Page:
As his boss twisted slowly in the winds of federal jurisprudence, a top employee of indicted Republican House member Duncan Hunter took off with his wife for a round of ethics training at a posh resort hotel in Hot Springs, Virginia. For two weekdays ending Friday, June 7, Hunter deputy chief of staff Reed Linsk and his spouse Abbey junketed for free to the lobbyist-backed, GOP-friendly Congressional Institute’s Legislative and Communications Directors Retreat at the four-star Omni Homestead tucked away in the Allegheny Mountains.
“A vacation at The Omni Homestead is distinguished by historic ambiance, rich traditions, and a seemingly endless array of indoor and outdoor activities including two championship golf courses, tennis, shooting club, horseback riding, hiking, fly fishing, archery, falconry, mountain biking, and carriage rides,” says Virginia’s website for tourists. When not partaking of the inn’s amenities, the itinerary shows that participants attended educational sessions including An Ethics Primer, Preventing Ethics Violations, as well as The Sausage Factory, the Legislative Process. “I attended all meetings included on the attached agenda, including policy and legislative briefings, “Linsk declared on his June 21 disclosure filing.
Oceanside city councilman Christopher Rodriquez has a conflict of interest and will have to sit out any votes regarding the city’s proposed short-term rental limits, says a June 7 letter to city attorney John Mullen from the state’s Fair Political Practices Commission. As the chief executive officer of Maximum Mortgage and Real Estate, Inc. Rodriquez “currently manages three Oceanside single-family homes registered with the City as short-term vacation rental properties.” The company “is paid twenty percent of gross revenues for its property management services and generates approximately $2,200 a month for its management of these three short-term vacation rentals,” notes the opinion. “Under the terms of the draft ordinance as recommended by the Planning Commission, no new short-term rentals will be allowed in single-family zones unless the owner resides in the unit while it is rented as a short-term rental. A prudent person would likely find that these changes will impact the value of Maximum because the ordinance would decrease the amount of competition in the field in which it is engaged, and decrease the need for the services that Maximum supplies, by limiting new short-term rentals in single-family zones.”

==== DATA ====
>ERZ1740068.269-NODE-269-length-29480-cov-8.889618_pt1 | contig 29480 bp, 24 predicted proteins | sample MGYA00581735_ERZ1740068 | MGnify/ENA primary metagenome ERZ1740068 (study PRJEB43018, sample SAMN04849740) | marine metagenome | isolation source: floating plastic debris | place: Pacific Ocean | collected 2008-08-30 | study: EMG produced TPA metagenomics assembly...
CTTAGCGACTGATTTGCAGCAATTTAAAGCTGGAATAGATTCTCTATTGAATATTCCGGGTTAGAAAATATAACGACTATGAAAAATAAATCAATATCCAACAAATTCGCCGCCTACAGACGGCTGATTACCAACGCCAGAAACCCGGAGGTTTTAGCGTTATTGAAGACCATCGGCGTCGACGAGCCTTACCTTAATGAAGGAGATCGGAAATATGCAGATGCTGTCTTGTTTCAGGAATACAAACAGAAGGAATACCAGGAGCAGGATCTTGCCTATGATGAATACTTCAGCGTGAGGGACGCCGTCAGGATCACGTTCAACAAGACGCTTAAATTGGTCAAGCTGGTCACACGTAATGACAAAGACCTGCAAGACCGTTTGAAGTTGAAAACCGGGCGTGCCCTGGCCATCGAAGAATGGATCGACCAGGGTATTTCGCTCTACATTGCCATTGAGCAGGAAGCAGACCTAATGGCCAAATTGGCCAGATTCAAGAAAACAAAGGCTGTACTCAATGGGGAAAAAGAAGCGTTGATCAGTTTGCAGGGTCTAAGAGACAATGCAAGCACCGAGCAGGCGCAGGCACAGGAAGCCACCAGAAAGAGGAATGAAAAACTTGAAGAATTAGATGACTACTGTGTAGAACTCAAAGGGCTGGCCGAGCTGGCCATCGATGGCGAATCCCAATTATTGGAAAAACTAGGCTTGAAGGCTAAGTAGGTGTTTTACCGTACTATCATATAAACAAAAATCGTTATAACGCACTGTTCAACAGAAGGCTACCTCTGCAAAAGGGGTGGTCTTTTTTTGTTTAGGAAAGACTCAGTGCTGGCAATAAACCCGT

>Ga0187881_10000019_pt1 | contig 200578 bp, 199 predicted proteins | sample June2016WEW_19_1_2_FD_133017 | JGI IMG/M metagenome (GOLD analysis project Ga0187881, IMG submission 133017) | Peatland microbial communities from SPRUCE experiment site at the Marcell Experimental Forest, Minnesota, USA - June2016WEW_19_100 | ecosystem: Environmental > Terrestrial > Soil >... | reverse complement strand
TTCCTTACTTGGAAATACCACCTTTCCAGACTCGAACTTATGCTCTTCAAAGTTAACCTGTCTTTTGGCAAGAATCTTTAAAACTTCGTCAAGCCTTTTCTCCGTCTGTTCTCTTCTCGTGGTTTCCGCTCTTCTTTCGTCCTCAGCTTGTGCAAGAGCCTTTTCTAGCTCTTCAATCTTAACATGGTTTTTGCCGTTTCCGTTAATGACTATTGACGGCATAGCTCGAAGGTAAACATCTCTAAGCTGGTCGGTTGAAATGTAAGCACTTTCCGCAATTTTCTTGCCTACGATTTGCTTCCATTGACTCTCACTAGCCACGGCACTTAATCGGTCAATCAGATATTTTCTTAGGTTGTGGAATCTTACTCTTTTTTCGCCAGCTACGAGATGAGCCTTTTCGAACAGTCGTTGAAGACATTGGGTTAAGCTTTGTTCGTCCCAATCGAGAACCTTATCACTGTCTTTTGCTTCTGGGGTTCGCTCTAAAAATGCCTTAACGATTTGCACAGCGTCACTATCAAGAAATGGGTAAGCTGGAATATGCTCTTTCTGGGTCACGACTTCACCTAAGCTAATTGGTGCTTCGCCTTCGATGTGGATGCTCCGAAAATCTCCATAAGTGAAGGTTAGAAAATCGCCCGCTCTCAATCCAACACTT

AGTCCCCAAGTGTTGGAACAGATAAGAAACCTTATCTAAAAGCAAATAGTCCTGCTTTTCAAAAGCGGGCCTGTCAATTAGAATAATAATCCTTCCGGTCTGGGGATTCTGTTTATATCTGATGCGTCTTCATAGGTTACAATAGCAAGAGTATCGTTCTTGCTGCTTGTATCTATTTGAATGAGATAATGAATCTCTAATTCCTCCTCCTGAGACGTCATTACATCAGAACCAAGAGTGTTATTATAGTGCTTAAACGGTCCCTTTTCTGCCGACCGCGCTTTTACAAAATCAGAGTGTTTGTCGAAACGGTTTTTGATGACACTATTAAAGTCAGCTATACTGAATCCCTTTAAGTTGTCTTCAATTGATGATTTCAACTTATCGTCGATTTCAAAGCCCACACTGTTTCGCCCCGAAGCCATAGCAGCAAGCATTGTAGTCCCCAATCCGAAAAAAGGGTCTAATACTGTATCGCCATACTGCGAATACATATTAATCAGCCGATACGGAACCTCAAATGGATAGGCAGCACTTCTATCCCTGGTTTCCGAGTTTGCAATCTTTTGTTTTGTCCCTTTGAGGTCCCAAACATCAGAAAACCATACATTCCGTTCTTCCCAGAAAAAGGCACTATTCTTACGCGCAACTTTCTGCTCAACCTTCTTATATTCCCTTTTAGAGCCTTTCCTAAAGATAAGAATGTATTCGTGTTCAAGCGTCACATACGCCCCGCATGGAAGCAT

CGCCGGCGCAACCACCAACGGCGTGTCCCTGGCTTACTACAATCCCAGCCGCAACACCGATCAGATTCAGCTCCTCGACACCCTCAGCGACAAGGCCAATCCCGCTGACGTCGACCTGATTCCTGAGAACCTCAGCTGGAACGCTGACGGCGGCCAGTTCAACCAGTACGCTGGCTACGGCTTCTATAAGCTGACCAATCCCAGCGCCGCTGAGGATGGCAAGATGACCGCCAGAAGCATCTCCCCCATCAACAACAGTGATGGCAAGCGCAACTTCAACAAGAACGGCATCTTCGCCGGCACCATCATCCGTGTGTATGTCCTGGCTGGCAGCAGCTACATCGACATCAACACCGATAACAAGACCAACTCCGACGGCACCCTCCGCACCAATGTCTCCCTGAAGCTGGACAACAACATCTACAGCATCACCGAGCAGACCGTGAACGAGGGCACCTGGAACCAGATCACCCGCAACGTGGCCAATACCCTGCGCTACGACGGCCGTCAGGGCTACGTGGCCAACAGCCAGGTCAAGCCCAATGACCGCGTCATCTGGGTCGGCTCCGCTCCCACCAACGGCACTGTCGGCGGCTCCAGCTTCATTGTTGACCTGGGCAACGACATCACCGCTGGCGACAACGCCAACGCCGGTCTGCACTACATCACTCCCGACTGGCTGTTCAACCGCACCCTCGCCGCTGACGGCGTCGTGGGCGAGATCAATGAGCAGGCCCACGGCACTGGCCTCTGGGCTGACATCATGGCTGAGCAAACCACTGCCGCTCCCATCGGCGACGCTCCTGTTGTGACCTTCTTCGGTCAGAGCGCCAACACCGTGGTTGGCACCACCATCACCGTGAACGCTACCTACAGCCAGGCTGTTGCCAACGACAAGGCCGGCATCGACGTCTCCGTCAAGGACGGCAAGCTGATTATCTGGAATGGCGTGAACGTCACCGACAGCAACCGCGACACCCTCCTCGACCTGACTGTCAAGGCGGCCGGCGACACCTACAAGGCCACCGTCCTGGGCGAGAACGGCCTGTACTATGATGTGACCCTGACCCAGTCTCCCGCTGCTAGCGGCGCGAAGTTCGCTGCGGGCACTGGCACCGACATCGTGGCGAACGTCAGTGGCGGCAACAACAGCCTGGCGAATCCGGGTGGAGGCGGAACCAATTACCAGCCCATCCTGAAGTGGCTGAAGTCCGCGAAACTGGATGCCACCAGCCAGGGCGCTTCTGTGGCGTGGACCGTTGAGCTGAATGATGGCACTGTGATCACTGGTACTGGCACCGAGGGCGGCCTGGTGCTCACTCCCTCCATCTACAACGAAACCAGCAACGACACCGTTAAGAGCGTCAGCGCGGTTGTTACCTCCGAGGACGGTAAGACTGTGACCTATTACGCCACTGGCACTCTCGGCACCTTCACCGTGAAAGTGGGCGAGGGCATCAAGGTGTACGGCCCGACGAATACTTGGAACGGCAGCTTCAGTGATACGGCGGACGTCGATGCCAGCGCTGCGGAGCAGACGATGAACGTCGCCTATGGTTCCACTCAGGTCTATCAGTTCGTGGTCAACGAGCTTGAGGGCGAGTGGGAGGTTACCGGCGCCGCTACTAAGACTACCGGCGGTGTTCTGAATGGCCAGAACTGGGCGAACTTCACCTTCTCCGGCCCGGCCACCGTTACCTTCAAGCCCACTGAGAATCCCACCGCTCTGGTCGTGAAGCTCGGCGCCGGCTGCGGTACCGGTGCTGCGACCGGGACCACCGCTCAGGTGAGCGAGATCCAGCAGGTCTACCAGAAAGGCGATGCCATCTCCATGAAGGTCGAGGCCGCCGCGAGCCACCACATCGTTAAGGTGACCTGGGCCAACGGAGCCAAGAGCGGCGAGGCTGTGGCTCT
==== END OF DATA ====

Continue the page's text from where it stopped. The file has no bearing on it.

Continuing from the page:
$308 million tab
A bevy of San Diego vendors, big and small, are profiting handsomely from federal contracts associated with the controversial job of policing the border with Mexico, and the biggest beneficiaries are some of the county’s most prolific political givers. Topping the list of local operations awarded lucrative contracts by U.S. Customs and Border Protection is Leidos, Inc, once known as Science Applications International, with $154 million, almost half of the $308 million in CBP spending here since September 2014. The super-sized military contractor has been contracted to furnish the government with “irradiation apparatus manufacturing” and maintenance. The company’s Vista factory makes Non-Intrusive Inspection gamma imaging devices and X-ray equipment, per its website.
Second on the list of locals is Linden and J. Neal Blue’s General Atomics Aeronautical Systems, Inc., provider of border surveillance drones, with a haul of $92.1 million, about 30 percent of the total. In third place is Millennium Computer Products of San Marcos, whose website says it is an Economically Disadvantaged Woman Owned Small Business, with $30.6 million, nearly ten percent. The San Diego data is part of a national compilation of border contracts posted online by the news site Sludge.
Making big government money on the border goes hand in hand with federal campaign giving, judging by the $955,950 spent during the 2016 election cycle by the Leidos, Inc. Political Action Committee, according to OpenSecrets.org. General Atomics PAC was not far behind, with $938,070.
Besides its work at the border, Leidos built the Sea Hunter, a San Diego-based robotic warship prototype. Last fall the trimaran drone made it all the way to Hawaii and back, though on the way to Pearl Harbor the ship had to be boarded three times by repair crews to keep it running.